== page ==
Updated: Feb 17, 2020
When you get a new puppy there is so much to learn and so many things to find out!
The easiest way to find out information about what to do with your new floofball is by chatting to your vet at their vaccination appointments or in their first health check with you. I highly recommend having an in depth discussion on all matters to do with the current and future health of your dog with your veterinarian, they are experts in this and can give you valuable insights.
One area where some vets and dog trainers can be at odds however, is the age at which you should take your puppy out of the yard. The risk of taking your puppy out and about before they have had all three of their puppy vaccines, is that they don't yet have full immunity against the potentially fatal Parvovirus. Because of the incredibly contagious nature of the disease, keeping your puppy under strict lock down until they are over 18 weeks of age, is the safest way to protect them against it.
HOWEVER the problem with this is that your puppy has what is known as a 'Critical Development Period' that describes the period in which they must receive adequate social and environmental exposure in the world. This period has a distinct age window of 6-16 weeks of age - the time that they they are most at risk!
What does this mean for you and your puppy? Well unfortunately I don't have a perfect answer for you, but lets break it down:
Keep your puppy in lock down until after the third vaccine. Many dogs can make it through without behaviour problems - but many don't. Dogs that don't get early enough socialisation can become incredibly anxious in the world - there are so many sounds, sights and smells that become very overwhelming. They can also have strange reactions to people and dogs. Anywhere from being mildly nervous through to reacting aggressively on leash.
Take your puppy out everywhere with you. Not going to lie - this can be super risky depending on where you live. Parvo is likely to be more prevalent in lower socio-economic areas or in more rural areas where vaccination rates tend to be lower then in the heart of cities or suburbia.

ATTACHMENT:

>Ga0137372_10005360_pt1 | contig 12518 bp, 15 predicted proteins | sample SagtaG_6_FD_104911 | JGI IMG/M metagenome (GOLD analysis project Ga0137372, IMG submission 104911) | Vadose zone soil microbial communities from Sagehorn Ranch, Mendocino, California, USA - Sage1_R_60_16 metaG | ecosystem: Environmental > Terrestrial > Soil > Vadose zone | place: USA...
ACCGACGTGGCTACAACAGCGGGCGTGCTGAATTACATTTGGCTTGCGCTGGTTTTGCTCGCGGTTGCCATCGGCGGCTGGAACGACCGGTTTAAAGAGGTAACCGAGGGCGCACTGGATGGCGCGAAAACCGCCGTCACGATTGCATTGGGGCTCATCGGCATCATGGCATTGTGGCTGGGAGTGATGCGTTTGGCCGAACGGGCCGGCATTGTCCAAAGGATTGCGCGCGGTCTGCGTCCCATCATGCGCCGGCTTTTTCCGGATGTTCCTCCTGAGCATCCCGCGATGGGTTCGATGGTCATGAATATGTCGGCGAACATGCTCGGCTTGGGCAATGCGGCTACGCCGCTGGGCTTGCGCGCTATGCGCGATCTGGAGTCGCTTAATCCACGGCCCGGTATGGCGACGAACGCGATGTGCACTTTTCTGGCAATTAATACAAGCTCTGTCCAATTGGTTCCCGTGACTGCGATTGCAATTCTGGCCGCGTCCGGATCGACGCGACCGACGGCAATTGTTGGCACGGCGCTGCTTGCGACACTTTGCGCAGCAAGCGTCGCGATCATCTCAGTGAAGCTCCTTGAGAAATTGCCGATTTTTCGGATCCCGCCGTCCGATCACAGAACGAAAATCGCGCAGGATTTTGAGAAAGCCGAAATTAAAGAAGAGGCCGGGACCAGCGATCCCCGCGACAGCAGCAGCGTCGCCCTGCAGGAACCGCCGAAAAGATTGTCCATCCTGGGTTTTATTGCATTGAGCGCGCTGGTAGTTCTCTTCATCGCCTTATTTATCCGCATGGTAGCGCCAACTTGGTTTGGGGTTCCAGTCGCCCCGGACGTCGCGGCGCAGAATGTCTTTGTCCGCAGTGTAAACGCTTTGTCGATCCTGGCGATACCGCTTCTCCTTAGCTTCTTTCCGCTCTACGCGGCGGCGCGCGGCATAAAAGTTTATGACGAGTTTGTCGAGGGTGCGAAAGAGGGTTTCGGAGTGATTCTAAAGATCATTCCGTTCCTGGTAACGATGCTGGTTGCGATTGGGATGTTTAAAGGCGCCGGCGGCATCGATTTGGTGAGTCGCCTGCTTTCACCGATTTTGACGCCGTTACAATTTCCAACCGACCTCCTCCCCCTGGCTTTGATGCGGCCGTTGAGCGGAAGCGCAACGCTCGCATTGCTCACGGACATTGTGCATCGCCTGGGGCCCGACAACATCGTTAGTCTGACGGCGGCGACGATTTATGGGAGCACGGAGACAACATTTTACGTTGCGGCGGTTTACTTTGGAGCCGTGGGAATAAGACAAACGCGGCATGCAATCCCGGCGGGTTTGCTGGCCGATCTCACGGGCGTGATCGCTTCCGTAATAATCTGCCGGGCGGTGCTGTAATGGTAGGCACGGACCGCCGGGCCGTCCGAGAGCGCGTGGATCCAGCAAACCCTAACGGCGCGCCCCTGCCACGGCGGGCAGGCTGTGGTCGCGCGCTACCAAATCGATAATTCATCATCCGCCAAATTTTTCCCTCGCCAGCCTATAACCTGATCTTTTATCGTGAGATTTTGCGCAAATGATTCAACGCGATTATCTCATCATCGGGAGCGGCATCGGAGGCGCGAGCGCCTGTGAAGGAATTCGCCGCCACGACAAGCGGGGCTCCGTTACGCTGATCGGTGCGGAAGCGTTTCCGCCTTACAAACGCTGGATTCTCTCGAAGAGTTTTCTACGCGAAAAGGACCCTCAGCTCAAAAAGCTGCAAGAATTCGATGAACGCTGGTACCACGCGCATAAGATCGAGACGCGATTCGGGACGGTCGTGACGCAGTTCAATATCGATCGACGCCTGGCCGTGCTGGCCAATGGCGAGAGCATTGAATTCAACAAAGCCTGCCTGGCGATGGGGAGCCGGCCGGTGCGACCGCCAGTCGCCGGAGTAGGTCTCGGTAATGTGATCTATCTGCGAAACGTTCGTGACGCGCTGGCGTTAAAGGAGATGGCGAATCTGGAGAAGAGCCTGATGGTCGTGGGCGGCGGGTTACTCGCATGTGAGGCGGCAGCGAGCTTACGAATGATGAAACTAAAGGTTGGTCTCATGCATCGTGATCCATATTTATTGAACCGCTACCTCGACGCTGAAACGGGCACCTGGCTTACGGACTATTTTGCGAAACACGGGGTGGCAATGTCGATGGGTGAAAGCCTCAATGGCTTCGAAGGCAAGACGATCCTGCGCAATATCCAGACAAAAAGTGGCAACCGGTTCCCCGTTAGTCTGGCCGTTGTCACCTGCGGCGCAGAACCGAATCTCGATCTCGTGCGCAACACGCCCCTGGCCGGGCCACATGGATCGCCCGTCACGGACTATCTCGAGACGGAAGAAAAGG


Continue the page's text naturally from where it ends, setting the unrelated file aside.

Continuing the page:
Parvovirus is a horrendous disease that your really don't want your puppy contracting. Every vaccine makes it less likely that they will contract it and reduce the severity if they do.
Option 3 - The Compromise
It's not black and white and there are so many variables but here is the deal. If you are sensible and take precautions - you should be able to socialise your puppy safely during their critical period while keeping the risk of contracting Parvo low. Your puppy has to see and experience the world, but they don't always have to interact with it.
-You can take your puppy to stores like Bunnings, put their blanket in the trolley and walk around with them perfectly safe. You can ask that people not pat them if you are worried about contaminated hands or ask that they use some hand sanitiser before giving them a pat. Take some treats with you to reinforce good reactions to new environmental stimuli.
-Ask around to see if your friends have houses in nice neighbourhoods where you can take your puppy to experience someone else's yard, the different surfaces, children, well socialised older dogs and anything else that might add to your list of new experiences for your pup.
-Bring a pop-up pen to new environments that has a built in floor, and a puppy pad to go toilet on. There may be grass where you are, but if it is fully accessible to the public you might want to avoid putting your puppy down there, needing another option for toilet breaks.
- Places like nursing homes are fantastically enriching for both puppy and the residents and they are places that are likely to be pretty free of exposure to other canines. Ring and ask grandma's nursing home if they would mind if you bring your new puppy to visit, its unlikely they will say no!
Get creative and make a list of potential enrichment options.
To figure out safety, consider that Parvo is transmitted through contact with bodily fluids, but it can live in small amounts, for a long time and in a range of temperatures. If you walk through a park, you could pick it up on your shoe and walk it around. This is important information for you to know, if you are evaluating an environment to take your puppy into. Pick areas with limited dog access, pick clean areas that can be cleaned or good socio-economic areas where dogs walking through are likely to be vaccinated.
Weigh up your options and decide what you're comfortable with, nothing is more important then being informed and making the right decision for you and your puppy. If you need help or want to know more, give me a call!
Thanks for reading and I hope this helps you keep your commitment to canines.